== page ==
Competitive swimmers are injured

Protect your shoulders!

Swimming is undoubtedly a healthy sport. However, you should also bear in mind that your tendons and joints will be affected by excessive stress. This can happen, for example, when you overexert yourself or exercise too long. One of the most common injuries experienced by swimmers is the so-called "swimmer's shoulder".

Before we take a closer look at this problem, let's take a look at the facts and figures:

  • A good swimmer needs about 10 strokes to swim 25 m (5 strokes with each arm)
  • He manages an average of around 200 lanes per day (around 5000 m).

This means that a good swimmer can do up to 1000 rotations a day with each arm (5 x 200), which equates to 6000 rotations per week (with six training sessions per week) and around 288,000 rotations per year (48 weeks of training per year).

An immense number of arm movements.

This explains why around 50% of swimmers experience shoulder problems at least once during their athletic careers.

These should not be underestimated for the following reasons:

1. The strength for your arm pulls comes from your shoulders
2. Shoulder injuries keep you from exercising
3. Shoulder pain and injuries affect biomechanics

So what exactly is a "float shoulder"?

It is a tendinitis of the rotator cuff that affects both competitive swimmers and amateurs and is caused by heavy, excessive or incorrect training loads. Injury and inflammation of the tendons often occurs in disciplines that require repeated raising of the arms above the head, such as freestyle, backstroke, and butterfly style.

It is therefore particularly important to nip these problems in the bud. Three basic rules should therefore be carefully observed:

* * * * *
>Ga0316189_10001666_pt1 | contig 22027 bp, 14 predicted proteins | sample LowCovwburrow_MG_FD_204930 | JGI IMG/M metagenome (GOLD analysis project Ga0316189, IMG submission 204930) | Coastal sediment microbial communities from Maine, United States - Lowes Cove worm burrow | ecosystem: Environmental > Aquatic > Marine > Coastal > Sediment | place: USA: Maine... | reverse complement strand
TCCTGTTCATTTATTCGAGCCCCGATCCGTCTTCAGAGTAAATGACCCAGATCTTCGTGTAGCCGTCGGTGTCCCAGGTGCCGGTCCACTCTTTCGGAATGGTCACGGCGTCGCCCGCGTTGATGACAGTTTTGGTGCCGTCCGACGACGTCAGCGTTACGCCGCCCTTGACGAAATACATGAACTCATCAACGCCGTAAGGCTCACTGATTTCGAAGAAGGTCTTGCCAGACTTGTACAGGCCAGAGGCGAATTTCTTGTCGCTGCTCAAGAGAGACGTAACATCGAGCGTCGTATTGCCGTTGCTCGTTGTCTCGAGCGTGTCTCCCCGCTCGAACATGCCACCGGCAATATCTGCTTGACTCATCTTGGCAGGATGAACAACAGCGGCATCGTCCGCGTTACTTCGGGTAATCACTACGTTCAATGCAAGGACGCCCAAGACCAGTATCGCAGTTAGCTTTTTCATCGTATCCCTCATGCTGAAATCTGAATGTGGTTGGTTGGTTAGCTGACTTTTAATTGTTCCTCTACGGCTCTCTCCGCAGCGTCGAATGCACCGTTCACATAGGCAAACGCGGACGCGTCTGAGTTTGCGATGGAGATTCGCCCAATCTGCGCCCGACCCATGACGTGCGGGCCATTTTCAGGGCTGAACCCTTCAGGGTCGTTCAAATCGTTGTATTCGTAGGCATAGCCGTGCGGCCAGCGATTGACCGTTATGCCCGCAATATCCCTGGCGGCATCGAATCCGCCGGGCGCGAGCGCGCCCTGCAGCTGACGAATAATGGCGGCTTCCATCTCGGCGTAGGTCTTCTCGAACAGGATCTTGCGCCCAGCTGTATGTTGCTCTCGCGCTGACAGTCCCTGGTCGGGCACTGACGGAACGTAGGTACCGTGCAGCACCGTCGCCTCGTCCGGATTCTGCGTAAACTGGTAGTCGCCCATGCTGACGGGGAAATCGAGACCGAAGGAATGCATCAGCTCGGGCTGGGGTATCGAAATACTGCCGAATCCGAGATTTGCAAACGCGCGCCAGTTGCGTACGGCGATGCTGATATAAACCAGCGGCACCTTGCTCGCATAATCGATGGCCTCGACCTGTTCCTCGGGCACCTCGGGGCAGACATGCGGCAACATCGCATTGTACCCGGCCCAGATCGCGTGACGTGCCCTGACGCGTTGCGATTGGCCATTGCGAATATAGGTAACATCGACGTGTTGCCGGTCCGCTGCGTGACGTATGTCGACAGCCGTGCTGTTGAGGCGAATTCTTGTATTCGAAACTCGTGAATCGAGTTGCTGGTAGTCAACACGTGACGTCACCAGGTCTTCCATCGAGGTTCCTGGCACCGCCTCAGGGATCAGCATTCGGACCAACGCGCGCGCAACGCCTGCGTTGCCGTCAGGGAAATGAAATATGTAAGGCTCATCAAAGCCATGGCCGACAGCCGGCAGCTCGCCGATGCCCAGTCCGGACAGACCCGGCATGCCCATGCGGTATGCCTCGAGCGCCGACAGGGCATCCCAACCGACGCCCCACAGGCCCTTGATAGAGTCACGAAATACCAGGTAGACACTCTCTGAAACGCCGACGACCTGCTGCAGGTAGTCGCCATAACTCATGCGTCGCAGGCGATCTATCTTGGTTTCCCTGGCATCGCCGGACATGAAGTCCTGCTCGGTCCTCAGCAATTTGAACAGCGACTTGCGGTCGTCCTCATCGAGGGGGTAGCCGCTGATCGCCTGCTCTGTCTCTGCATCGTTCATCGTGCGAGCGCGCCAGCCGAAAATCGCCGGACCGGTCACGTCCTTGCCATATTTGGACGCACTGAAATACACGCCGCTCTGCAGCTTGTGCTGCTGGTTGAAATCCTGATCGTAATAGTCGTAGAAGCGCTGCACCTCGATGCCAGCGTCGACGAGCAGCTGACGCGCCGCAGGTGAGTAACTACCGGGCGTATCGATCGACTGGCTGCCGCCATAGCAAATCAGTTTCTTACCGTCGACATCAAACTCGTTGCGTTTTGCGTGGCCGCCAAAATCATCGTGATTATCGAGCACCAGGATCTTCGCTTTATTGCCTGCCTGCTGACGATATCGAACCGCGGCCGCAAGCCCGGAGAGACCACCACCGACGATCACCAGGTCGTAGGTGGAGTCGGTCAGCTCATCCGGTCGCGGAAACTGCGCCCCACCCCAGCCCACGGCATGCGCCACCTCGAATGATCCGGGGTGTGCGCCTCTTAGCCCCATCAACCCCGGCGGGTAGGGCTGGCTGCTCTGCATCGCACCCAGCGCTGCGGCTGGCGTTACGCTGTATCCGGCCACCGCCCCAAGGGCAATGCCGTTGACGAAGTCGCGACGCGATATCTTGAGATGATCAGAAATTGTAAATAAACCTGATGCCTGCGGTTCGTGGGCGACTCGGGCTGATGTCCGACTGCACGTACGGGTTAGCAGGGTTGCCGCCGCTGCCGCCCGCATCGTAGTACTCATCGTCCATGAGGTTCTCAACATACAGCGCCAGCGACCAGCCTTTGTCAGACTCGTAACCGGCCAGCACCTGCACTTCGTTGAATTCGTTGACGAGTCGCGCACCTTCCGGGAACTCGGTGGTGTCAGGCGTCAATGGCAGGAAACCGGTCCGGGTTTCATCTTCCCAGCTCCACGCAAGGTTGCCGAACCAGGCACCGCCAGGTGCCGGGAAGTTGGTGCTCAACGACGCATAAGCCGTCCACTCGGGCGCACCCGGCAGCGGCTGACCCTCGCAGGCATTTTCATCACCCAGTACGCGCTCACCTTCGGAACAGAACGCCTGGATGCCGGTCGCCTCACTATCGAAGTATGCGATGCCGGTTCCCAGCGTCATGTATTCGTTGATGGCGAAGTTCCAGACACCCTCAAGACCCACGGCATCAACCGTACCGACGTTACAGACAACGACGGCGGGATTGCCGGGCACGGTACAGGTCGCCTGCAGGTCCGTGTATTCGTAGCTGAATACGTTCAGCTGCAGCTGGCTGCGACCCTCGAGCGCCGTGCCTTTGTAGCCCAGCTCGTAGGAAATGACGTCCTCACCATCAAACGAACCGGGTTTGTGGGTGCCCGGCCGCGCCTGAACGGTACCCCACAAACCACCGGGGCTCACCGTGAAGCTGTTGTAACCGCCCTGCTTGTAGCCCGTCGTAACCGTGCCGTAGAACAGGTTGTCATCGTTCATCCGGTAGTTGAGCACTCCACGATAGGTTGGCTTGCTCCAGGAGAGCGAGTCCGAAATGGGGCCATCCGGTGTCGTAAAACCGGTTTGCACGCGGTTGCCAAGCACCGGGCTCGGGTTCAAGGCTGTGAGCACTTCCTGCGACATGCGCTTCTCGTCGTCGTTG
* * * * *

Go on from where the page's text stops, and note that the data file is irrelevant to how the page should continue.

1. Muscle stretching, i.e. stretching exercises before the training session
2. Muscle strengthening through appropriate physical training
3. rainings planning, i.e. ensuring enough time for recovery phases

Here are some simple exercises you can do before jumping in the water. They will help you prevent shoulder problems:

Exercise 1: Stand up straight. Position your arm, bent at a 90 ° angle alongside your body, so that the back of your hand is facing outwards. Then slowly move your hands towards your stomach. Repeat this twelve times for each arm for a total of three units. Variation: Try the same exercise with a tight theraband.

Exercise 2: Stand so that your arms, bent at 90 degrees, are against your sides so that your palms are facing inward. Hold a tight thera band between your hands. Now stretch the Theraband outwards with slow movements. Repeat this twelve times for a total of three units.

Exercise 3: Stand with your arms on your sides and slowly lift them outward to shoulder height and then lower them back down. Repeat this twelve times for a total of three units. Variation: Start in the same position and lift your arms forward - do not go above shoulder height.

Exercise 4: Sit with your torso straight and slowly pull a Thera band (attached across from you) towards you. Make sure your elbows are touching your sides and don't go too far above shoulder height when pulling. Repeat this twelve times for a total of three units.


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